Wouldn’t it be something if Michael Jordan said what he meant? Not “nice,” almost certainly, but something more than the expected, eyeroll-inducing megalomania his brand and public face have come to represent over the past forty years. He did it all because he wanted it the most; his competitiveness is lost on nearly everyone surrounding him, both teammates and opposition; the extent of his sense of humor exclusively including the very idea that he is Michael Jordan, which makes it impossible for anyone else in history to be Michael Jordan. That’s funny, to him.
If The Last Dance was supposed to prove anything, it was that Jordan’s legacy is as close to unimpeachable as that of any sports figure so far, regardless of his Machiavellian worldview. What it managed to do instead was maybe, possibly make him look worse than anyone else prominently featured. We know he doesn’t care, nor, I guess, should he.
What the sprawling ten hours of footage promised – an unfiltered look at how Mike Jordan came to be Michael Jordan and a contextualization of the 1998 Chicago Bulls, his final championship team – ended up being a large-scale montage of Jordan’s flexed ego and tribute to his outrageous pettiness. The memes the doc wrought are reflective of this; if it isn’t Jordan looking excitedly skeptical at a tablet, it’s likely about how some perceived slight thirty years ago became his motivation for success.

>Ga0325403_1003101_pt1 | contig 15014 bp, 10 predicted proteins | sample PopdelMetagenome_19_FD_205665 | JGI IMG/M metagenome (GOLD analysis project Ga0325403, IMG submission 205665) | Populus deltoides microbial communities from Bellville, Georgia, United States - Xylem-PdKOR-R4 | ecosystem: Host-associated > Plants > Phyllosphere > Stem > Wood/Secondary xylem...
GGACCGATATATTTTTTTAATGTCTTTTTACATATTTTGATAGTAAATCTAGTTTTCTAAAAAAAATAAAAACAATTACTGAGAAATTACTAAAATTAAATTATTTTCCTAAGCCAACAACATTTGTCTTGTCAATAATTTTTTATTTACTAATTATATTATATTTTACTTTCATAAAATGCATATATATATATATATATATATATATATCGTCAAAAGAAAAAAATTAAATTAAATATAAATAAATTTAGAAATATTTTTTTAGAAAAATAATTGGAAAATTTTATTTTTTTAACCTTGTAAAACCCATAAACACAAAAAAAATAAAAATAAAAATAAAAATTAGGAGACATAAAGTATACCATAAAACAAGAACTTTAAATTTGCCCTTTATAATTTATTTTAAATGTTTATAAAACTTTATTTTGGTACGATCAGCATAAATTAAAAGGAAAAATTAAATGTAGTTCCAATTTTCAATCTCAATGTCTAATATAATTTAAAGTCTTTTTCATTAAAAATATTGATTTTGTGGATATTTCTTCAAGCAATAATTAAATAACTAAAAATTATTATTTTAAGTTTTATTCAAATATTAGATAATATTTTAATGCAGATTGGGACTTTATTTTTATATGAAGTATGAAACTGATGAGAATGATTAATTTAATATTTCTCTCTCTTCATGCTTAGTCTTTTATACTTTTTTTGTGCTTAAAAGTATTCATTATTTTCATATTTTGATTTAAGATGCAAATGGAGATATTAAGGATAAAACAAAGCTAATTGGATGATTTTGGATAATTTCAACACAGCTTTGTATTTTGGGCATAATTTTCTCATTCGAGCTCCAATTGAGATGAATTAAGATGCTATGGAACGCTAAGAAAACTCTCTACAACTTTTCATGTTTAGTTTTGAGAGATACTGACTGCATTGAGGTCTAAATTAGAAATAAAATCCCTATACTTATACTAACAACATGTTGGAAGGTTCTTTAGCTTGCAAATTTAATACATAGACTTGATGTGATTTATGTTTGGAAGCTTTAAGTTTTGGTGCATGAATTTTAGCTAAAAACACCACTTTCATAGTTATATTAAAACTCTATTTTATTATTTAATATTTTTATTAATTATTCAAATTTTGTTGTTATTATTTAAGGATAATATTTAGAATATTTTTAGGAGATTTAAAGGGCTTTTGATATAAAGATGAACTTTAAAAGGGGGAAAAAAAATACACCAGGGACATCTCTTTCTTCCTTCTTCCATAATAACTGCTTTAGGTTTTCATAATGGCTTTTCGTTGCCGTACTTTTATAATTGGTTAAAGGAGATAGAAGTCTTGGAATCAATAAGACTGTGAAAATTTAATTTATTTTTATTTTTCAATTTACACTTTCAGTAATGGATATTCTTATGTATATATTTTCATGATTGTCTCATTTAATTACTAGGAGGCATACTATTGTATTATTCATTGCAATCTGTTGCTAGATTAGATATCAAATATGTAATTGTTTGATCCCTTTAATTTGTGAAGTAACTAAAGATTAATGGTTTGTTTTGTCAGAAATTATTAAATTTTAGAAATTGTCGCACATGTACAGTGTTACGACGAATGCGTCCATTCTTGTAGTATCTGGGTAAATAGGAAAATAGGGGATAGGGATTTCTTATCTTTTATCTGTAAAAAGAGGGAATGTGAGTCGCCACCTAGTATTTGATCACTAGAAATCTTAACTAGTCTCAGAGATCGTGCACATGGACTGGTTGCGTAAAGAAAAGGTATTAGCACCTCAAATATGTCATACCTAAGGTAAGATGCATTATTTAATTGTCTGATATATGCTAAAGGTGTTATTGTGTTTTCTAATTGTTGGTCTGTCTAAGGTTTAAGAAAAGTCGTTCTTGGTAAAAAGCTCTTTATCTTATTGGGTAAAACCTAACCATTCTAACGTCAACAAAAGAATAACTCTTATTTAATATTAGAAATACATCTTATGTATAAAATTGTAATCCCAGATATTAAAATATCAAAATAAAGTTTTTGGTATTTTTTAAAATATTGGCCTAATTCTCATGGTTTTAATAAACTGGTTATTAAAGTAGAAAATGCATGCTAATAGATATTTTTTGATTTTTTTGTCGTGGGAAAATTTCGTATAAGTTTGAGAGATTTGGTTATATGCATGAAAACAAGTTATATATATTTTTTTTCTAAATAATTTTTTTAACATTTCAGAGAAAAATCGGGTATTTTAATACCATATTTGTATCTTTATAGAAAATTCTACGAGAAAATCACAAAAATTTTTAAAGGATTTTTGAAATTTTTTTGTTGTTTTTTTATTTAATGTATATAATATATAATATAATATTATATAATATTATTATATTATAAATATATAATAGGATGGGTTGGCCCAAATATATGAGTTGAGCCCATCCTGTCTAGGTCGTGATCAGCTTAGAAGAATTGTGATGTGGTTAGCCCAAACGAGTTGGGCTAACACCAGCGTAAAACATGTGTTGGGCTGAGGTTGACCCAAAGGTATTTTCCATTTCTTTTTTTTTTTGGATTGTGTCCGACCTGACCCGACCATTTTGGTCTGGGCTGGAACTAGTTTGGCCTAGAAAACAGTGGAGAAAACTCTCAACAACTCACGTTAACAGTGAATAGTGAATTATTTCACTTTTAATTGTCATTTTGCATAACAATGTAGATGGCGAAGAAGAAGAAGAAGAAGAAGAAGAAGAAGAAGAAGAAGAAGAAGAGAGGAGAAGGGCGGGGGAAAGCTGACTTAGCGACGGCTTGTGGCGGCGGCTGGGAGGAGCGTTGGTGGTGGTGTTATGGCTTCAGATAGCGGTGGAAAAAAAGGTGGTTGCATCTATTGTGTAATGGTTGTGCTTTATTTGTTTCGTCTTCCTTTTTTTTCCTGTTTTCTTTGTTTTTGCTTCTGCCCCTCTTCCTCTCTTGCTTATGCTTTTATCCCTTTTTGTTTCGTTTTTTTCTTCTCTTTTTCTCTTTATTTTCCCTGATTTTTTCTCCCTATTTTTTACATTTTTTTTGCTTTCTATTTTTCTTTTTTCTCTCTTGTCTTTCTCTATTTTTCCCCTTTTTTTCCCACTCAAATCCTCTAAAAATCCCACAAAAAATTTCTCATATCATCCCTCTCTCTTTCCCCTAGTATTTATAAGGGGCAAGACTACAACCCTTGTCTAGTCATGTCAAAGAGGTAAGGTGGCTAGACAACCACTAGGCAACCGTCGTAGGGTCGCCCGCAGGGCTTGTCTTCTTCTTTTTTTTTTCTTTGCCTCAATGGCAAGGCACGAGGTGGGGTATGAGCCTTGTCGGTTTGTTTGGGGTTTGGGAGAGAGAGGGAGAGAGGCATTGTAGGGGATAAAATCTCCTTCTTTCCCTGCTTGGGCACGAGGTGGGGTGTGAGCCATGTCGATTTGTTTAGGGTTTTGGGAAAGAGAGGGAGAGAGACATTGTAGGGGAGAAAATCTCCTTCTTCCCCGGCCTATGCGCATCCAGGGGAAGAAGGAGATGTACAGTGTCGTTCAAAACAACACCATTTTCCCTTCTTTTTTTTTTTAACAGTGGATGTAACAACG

Along with the hurried timeline the bored, sports-deprived public hoisted upon ESPN due to the coronavirus pandemic, that Jordan himself had to sign off on the doc signaled it wouldn’t be completely objective, although it’s hard to imagine anyone, director Jason Hehir or otherwise, capable of objectivity given the subject matter.
Jordan’s own fears of coming off looking bad seemed performative, a way of getting potential viewers to say, “Oh, well if he knows he’s not perfect—” After ten hours of The Last Dance, it is safe to say that the public perception of Jordan hasn’t really changed, at least to those with a prior working knowledge of Michael Jordan as brand and man.
Rather, the enduring legacy of this immense exercise in commercialism may very well be how pretty much every other person in Jordan’s orbit, teammate and foe, gained from the doc’s production and release. Picture Scott Burrell, previously a footnote for his only season with the Bulls as Jordan’s backup and, now, a breakout star of the documentary for enduring all of Jordan’s constant ribbing.
The segments on his teammates within the documentary were, apart from the impeccably-restored live basketball footage, the most compelling reasons for tuning in. There’s Toni Kukoc, fighting for the respect of teammates he might never actually play with at the 1992 Olympics while experiencing the receiving end of the Dream Team. Steve Kerr, who endured as painful a journey to the NBA as any player of his time, eventually earns Jordan’s respect and trust.
Scottie Pippen, of course, receives his due in multiple episodes, and it still might not be enough. Dennis Rodman, previously the subject of his own 30 for 30 documentary, gets good shine as the greatest exemplar of work-life balance any of us have ever seen.